The United States has identified 20 confirmed or suspected cases of monkeypox in 11 states, according to the Centers for Disease Control and Prevention, as public health authorities ramp up testing in an effort to isolate patients and prevent the virus from spreading in communities.
Dr. said. Jennifer McCuston, a CDC official. Most patients in the United States have a history of international travel and likely contracted the virus abroad, McCuston said, but the virus can spread locally.
“There can be transmission from the community and that’s why we really want to increase our monitoring efforts,” McCuston told reporters by phone on Friday. “We really want to encourage clinicians that if they see a rash and are concerned about monkeypox to go ahead and get this test,” she said.
At the moment, there appears to be a greater danger to gay and bisexual men. Of the 17 patients who provided detailed information to the Centers for Disease Control and Prevention, McCuston said, 16 patients identified themselves as MSM. Anyone can catch monkeypox through close physical contact, and the CDC is shutting down surveillance of all groups in the United States. However, public health authorities are working to raise awareness in the LGBTQ community, McCuston said.
“Our priority is to help everyone make informed decisions to protect their health and the health of their communities, guided by science,” she said.
McQuiston said no deaths from monkeypox have been reported during the current outbreak in the United States or Europe. She added that all patients are either in a state of recovery or have already recovered. According to the Centers for Disease Control and Prevention, the West African monkeypox strain is the cause of the current outbreak, and is less severe than another strain known as the Congo Basin.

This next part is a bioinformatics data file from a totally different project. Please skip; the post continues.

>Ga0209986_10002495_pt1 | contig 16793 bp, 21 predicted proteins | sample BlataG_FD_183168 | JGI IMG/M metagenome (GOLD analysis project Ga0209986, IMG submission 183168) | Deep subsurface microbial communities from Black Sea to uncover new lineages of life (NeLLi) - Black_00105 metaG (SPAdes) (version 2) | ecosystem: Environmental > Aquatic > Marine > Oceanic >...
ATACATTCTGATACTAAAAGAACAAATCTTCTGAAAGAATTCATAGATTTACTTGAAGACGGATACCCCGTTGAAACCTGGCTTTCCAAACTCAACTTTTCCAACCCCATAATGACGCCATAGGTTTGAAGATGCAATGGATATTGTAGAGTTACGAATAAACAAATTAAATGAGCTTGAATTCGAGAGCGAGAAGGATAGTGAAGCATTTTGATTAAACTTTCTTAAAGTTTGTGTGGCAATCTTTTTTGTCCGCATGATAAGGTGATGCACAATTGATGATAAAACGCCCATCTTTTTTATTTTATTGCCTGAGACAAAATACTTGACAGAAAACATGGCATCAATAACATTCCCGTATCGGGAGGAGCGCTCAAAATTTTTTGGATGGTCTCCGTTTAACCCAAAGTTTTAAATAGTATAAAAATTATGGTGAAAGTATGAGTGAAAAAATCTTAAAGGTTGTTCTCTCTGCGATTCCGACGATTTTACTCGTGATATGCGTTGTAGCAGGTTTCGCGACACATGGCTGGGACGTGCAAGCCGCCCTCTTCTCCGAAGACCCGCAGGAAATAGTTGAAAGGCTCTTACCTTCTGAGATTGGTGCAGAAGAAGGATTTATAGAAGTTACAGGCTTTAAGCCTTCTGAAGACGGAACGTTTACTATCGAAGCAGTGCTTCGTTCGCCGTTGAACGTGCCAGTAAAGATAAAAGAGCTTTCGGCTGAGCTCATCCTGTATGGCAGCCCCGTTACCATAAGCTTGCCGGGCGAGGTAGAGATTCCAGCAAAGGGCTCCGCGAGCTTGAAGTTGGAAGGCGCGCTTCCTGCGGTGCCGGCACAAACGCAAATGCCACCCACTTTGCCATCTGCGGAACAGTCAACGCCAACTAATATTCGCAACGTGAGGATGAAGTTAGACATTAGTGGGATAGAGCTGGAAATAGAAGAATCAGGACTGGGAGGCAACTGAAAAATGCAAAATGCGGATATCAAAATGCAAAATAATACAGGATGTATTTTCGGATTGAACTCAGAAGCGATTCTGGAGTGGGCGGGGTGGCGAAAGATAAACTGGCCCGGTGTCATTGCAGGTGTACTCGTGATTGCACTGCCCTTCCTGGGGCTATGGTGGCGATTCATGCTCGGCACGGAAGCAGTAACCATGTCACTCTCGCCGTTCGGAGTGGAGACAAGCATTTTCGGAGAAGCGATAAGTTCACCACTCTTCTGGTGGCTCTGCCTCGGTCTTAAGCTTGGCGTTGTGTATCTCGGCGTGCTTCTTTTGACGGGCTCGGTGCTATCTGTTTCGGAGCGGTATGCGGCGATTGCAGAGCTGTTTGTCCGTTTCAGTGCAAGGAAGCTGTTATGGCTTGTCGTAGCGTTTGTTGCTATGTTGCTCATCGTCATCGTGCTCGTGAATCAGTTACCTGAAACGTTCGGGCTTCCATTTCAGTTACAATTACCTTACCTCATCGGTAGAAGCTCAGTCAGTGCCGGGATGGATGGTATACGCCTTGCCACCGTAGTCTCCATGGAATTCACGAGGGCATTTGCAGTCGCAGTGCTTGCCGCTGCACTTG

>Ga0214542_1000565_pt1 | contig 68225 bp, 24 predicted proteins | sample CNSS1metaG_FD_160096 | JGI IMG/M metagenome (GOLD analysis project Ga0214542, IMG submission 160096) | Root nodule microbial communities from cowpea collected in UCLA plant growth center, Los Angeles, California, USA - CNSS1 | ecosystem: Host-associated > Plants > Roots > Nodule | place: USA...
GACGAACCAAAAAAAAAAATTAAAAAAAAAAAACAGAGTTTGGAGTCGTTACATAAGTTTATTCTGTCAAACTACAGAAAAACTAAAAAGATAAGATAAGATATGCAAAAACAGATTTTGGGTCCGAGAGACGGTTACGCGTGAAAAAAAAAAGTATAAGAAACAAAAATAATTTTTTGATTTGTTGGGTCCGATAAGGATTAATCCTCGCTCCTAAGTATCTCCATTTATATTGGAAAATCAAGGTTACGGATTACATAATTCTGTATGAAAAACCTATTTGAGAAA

According to the CDC, 14 of the 17 patients who provided detailed information had a history of international travel to 11 different countries in the 21 days prior to onset of symptoms. McCuston said the other three patients either had contact with known cases or did not know how they contracted the virus.
Current outbreaks of monkeypox are unusual because they occur in countries in North America and Europe where the virus is usually absent. Monkeypox infection usually occurs in remote areas of West and Central Africa, where the virus often spreads from rodents to humans.
The World Health Organization has identified more than 550 cases of monkeypox in 30 countries, most of them in European countries. The sudden rise in monkeypox cases in many countries indicates that the virus has been spreading undetected outside West and Central Africa for some time, WHO Director-General Tedros Adhanom Ghebreyesus said at a press conference in Geneva on Wednesday.
Some cases of monkeypox in the United States may have gone undetected, McCuston said, but the CDC does not believe the virus is spreading locally widely.
The CDC said: Persons with confirmed or suspected monkeypox infection To isolate at home until local or state health departments say otherwise. Individuals with confirmed infection should remain in isolation until the skin lesions characteristic of the disease have completely disappeared, the crust has fallen off and a new layer of skin has formed.
Monkeypox usually begins with flu-like symptoms such as fever, headache, muscle aches, chills, fatigue, and swollen lymph nodes. Then lesions form on the body and the virus spreads mainly through skin contact with these lesions. In eight cases in the United States, the rash first appeared on the genitals or the perianal area. Monkeypox can spread through respiratory droplets if a person has lesions in the throat or mouth, but it is not transmitted easily.
“The rash caused by the monkeypox virus can spread widely throughout the body or to sensitive areas such as the genitals. It can be very painful and some patients have reported taking painkillers to treat this pain.”
People susceptible to monkeypox Symptoms should be monitored for 21 days, according to the CDC. They should check their temperature twice a day and watch for chills, swollen lymph nodes, and new rashes. If a fever or rash occurs, a person should self-isolate and contact the local health department immediately.
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